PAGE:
KANSAS CITY — Angelo A. Lonardo, the highest-ranking Mafia leader ever to turn government witness, told a hushed courtroom Friday how top organized crime figures conspired with Teamster Union officials in the mid-1970s to share illegally skimmed money from Las Vegas casinos.
Lonardo, 74, who signed an agreement to cooperate with the FBI last August, said that Teamster leaders who personally profited from untaxed gambling proceeds included Roy L. Williams, former union president, and the late William Presser, longtime Ohio union official and father of Jackie Presser, current Teamster president. Each man got cash payments of $1,500 a month, Lonardo said.
Became Silent Partners
Lonardo appeared as the star prosecution witness in a two-month-old trial of eight alleged Mafia officials who are accused of skimming $2 million from the Stardust and Fremont casinos, in which they allegedly became silent business partners after arranging loans worth $62.7 million from the Teamsters Central States Pension Fund. The loans were used to purchase the casinos, both of which have since changed ownership.
During three hours of testimony, Lonardo received cold stares from the defendants sitting in the well of the courtroom, and from his brother, Frank Lonardo, sitting among the spectators. Prosecutors called it a silent attempt to rattle the witness.
Wearing tinted glasses and sporting a deep tan unusual for a man who has been imprisoned or in the custody of the FBI for two years, Lonardo said that he was first brought into discussions about the Teamsters in 1976 at the home of James Licavoli, the reputed head of the Cleveland mob.
Promoted to Underboss
Lonardo told the jury that at that time he had just been promoted to Cleveland "underboss," the No. 2 mob position in the city.
The Times disclosed in late September that Lonardo had told the FBI in a series of interviews that Mafia families in Chicago, Cleveland and New York played central roles in the selection of Jackie Presser and his immediate predecessor, Williams, as Teamster presidents.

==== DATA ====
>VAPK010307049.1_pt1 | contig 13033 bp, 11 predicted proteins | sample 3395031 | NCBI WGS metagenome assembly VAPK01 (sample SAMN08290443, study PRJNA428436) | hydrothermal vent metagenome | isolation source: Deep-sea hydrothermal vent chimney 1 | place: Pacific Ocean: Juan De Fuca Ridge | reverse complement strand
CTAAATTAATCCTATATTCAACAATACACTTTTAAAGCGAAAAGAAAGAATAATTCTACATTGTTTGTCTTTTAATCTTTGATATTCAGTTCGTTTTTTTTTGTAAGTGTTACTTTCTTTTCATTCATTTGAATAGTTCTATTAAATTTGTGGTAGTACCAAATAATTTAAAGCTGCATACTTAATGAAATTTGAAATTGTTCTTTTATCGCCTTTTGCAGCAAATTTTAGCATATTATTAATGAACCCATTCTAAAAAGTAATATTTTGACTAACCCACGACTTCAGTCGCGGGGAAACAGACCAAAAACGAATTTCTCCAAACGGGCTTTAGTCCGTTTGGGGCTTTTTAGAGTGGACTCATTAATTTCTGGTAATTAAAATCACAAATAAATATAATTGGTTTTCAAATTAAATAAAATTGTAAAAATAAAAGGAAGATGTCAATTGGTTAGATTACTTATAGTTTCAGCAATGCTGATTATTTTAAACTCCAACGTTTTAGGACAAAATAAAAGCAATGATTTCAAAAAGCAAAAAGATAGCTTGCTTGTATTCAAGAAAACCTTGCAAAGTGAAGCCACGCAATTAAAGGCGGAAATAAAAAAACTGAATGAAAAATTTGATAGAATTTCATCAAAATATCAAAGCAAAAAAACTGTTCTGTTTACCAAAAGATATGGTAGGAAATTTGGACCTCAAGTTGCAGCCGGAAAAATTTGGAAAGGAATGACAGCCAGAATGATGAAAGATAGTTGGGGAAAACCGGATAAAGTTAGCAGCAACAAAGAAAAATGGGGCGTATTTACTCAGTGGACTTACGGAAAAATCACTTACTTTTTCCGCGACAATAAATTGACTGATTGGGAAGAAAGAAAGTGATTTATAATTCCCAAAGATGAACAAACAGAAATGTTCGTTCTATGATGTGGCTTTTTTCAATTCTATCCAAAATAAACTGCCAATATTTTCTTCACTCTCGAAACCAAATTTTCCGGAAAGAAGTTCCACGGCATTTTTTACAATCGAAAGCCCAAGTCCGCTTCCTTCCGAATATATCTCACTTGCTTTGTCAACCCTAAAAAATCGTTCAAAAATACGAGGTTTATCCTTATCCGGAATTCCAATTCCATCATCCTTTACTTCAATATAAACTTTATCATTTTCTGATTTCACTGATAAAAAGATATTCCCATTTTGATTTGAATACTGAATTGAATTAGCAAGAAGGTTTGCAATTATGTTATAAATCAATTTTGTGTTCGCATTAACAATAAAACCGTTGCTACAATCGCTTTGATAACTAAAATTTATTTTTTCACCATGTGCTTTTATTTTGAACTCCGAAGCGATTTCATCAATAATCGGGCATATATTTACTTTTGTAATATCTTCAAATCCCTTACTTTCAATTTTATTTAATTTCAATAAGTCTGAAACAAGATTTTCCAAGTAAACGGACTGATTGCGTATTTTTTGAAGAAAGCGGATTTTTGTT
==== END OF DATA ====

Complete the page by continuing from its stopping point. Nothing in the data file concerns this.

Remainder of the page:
Lonardo said Friday that in 1979 he met in Chicago with three of the trial's defendants--Milton Rockman, 73, of Cleveland, and Joseph Aiuppa, 77, and Jackie Cerone, 71, both of Chicago.
"Nick Civella (the late Kansas City mob leader) was interested in getting Roy Williams as Teamster president and Jackie Presser would become a trustee of the Central States Pension Fund," he testified.
"Rockman and I told them we could have a lot of favors from the Central States Pension Fund through Roy Williams and Presser."
Cut in Sentence Sought
Lonardo is hoping through his cooperation to get a reduction in a life sentence he received in 1983 after his conviction on drug and conspiracy charges, government sources said.
The owner of the Stardust and Fremont casinos at the time of the alleged massive skimming, San Diego businessman Allen Glick, has testified that he became the "victim" and unwitting partner of underworld figures after purchasing the casinos with Teamster pension fund money.
Glick said that the Mafia threatened his life as well as the lives of his children if he failed to install an associate of the mob as his chief operating officer.
Lonardo testified that Rockman and another defendant, Frank Balistrieri, 67, of Milwaukee played key roles in the skimming operation.
Picked Up Packages
He said that he accompanied Rockman, his brother-in-law, to Chicago on three occasions to pick up packages of skim money as the Cleveland mob's $40,000-monthly share. The packages were given to Rockman in a restaurant parking lot by a mob courier, Anthony Chiavoli, Lonardo said.
Lonardo testified that Williams and the senior Presser received monthly payments in the late 1970s because they had used their influence to obtain Teamster pension fund loans for the Stardust and Fremont casinos.